Pocket o’ Blues
Maria says posthaste when she means post-punk. It has something to do with the wiring in her head.
I have a box full of letters, and she has a box full of coca leaves from her trip to Peru. She bought them from a Quechua woman wearing a bowler hat in Cuzco. An alpaca stood a few feet away saddled with a dozen large plastic garbage bags filled with coca leaves. I should know, I saw the vacation photos. Maria chews the leaves with a propulsion that seems superhuman, as if her mandible might detach and break out of its hinges and tear through her face.
She can’t stop chewing the leaves. I make tea out of them. She adds them to dishes which she invariably doesn’t eat because her appetite is suppressed from all the coca leaves she chews.
I’m just a writer that had a pocket full of wrens this morning. They were spry then. Now they’re a clump of feathers — limp bodies — a dead pocket o’ blues, with the divine exception of the aggregate lump of parasites that abandoned the birds when they went cold.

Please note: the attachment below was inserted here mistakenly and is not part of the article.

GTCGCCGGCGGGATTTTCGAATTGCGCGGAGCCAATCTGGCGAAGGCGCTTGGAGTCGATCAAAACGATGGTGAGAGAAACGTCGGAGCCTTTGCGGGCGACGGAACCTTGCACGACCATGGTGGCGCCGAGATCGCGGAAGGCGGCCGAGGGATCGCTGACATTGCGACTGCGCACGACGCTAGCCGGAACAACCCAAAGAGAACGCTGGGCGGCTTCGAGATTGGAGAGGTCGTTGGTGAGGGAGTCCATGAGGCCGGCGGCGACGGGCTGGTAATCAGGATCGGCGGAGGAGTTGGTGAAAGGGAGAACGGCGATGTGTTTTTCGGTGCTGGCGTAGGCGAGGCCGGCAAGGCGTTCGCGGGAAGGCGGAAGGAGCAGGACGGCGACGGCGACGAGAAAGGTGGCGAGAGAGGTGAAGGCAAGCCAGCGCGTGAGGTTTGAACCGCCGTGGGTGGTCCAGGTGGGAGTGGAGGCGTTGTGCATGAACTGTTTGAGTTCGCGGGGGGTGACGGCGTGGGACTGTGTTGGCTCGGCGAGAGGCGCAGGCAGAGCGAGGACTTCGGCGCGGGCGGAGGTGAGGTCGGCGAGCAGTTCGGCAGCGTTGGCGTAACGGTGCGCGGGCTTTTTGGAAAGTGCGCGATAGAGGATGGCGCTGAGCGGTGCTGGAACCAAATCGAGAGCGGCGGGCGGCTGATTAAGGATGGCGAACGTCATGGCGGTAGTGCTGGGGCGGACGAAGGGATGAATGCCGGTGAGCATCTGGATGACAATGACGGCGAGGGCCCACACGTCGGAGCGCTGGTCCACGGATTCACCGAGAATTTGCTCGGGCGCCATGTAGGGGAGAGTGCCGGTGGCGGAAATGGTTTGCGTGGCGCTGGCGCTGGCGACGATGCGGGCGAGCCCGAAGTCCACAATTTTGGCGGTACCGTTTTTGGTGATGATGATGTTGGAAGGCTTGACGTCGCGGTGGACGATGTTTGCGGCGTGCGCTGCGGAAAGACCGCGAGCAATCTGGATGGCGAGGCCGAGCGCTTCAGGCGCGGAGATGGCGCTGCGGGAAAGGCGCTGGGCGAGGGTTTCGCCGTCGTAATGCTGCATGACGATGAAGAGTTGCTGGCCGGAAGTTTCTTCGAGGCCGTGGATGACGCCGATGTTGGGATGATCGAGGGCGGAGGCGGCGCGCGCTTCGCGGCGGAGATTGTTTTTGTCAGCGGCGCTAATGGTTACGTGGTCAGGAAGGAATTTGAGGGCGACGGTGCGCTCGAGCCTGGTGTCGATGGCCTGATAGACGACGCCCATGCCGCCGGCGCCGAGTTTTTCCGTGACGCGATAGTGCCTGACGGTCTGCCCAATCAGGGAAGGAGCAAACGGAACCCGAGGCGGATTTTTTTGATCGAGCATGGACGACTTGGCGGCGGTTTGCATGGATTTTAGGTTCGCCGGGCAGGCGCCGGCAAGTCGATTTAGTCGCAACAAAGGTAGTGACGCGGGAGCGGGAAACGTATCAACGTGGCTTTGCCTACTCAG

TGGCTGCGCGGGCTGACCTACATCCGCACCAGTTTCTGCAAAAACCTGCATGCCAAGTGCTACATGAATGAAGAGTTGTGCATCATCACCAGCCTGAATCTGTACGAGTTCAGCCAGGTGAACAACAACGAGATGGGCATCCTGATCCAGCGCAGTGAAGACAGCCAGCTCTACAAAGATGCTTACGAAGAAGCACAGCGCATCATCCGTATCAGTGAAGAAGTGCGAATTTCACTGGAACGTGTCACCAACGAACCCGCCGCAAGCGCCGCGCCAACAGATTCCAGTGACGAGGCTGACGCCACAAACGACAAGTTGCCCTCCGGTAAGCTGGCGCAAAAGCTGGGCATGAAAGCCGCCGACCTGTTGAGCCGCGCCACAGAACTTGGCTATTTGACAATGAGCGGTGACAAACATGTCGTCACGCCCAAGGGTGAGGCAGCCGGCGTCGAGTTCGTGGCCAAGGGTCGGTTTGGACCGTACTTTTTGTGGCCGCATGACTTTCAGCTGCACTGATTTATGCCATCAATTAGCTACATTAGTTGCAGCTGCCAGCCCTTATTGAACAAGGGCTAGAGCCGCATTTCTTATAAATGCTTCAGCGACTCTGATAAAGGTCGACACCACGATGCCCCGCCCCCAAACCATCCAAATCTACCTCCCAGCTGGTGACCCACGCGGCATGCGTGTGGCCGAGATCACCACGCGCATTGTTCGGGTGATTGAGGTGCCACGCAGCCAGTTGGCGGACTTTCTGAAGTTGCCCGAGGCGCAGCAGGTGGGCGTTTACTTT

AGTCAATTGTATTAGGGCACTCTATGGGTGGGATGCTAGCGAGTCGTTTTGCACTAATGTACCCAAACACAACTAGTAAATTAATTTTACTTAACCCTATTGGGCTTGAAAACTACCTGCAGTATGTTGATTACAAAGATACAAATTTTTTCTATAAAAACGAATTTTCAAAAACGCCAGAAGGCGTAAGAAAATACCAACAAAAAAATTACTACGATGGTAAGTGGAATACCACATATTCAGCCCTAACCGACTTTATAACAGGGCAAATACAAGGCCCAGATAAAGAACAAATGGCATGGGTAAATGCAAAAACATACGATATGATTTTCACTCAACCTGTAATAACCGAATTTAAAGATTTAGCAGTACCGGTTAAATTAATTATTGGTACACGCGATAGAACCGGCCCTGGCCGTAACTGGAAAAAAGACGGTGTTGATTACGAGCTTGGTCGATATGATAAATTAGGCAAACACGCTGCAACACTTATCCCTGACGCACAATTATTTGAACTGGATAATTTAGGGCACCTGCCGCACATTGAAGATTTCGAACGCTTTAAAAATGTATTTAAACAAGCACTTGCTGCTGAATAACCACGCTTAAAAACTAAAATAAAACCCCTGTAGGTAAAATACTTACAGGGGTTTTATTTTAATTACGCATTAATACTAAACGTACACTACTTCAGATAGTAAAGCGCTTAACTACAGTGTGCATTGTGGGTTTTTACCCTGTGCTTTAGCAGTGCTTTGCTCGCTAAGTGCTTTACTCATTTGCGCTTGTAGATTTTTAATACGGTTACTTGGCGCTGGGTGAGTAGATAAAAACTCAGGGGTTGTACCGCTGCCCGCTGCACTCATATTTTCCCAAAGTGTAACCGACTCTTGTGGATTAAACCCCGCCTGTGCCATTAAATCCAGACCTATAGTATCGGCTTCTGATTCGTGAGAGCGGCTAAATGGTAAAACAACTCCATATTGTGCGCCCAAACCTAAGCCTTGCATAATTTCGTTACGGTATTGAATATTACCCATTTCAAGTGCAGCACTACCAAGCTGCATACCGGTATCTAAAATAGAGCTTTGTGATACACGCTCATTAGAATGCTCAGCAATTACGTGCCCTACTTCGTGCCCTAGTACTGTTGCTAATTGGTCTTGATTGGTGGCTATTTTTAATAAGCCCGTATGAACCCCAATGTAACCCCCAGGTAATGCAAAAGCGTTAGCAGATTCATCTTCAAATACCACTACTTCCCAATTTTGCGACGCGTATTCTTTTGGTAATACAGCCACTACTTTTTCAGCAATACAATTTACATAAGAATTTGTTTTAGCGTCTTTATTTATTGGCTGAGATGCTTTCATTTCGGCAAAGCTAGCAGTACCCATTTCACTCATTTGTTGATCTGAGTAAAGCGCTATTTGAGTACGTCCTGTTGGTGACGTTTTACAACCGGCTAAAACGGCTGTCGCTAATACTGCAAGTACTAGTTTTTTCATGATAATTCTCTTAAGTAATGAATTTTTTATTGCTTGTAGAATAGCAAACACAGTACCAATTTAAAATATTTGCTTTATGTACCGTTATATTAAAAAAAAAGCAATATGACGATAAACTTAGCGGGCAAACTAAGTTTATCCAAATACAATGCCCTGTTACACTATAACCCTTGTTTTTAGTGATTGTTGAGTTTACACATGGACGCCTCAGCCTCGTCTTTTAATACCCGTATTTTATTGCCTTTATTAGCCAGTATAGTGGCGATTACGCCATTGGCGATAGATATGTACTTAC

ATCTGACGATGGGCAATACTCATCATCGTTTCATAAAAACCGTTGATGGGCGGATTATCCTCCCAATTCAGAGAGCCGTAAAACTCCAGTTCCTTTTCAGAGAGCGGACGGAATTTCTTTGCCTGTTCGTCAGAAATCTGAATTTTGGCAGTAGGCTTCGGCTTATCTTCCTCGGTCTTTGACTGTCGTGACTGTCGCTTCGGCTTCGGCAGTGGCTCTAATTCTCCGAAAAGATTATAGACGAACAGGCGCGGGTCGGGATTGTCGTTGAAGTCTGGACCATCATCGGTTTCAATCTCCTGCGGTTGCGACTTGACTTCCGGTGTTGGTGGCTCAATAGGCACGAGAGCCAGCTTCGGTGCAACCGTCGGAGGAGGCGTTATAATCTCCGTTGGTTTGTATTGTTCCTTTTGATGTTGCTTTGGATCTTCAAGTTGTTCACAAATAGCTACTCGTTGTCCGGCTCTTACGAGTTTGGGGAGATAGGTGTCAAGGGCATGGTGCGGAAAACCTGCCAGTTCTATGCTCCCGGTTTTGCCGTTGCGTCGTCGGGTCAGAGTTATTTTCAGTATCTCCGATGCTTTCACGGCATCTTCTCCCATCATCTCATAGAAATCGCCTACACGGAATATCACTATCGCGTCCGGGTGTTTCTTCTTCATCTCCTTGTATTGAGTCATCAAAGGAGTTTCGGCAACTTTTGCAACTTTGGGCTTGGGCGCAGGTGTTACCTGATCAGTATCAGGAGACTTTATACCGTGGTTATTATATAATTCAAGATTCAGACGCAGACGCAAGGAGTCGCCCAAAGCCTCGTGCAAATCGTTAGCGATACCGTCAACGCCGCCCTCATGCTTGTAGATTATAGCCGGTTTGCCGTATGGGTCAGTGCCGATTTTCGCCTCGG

Now, I tell Maria, “with this pocketful of cavorting beasties, I thee wed, and honor and cherish and vow to infest thee with said beasties (of a cavorting nature) and then nurse in sickness after you contract a rare blood-borne illness from said beasties.”
She says this thing between us will never work. “Let’s forget this all altogether and just get down to the sex,” she says.
“Put on that Dead Kennedy’s record and let’s get to it,” she says.
“Which one,” I say, “Plastic Surgery Disasters or Fresh Fruit for Rotting— ”
“The one that starts with ‘Kill the Poor!”
“You mustn’t assume that aesthetic expression is the prime motive for writing; it is really only a means to the more profound end. So don’t worry about it if you write out of sadness or hate or love—fear—or fascination, the important thing, if you wish to do it, is to write.”
— Ralph Ellison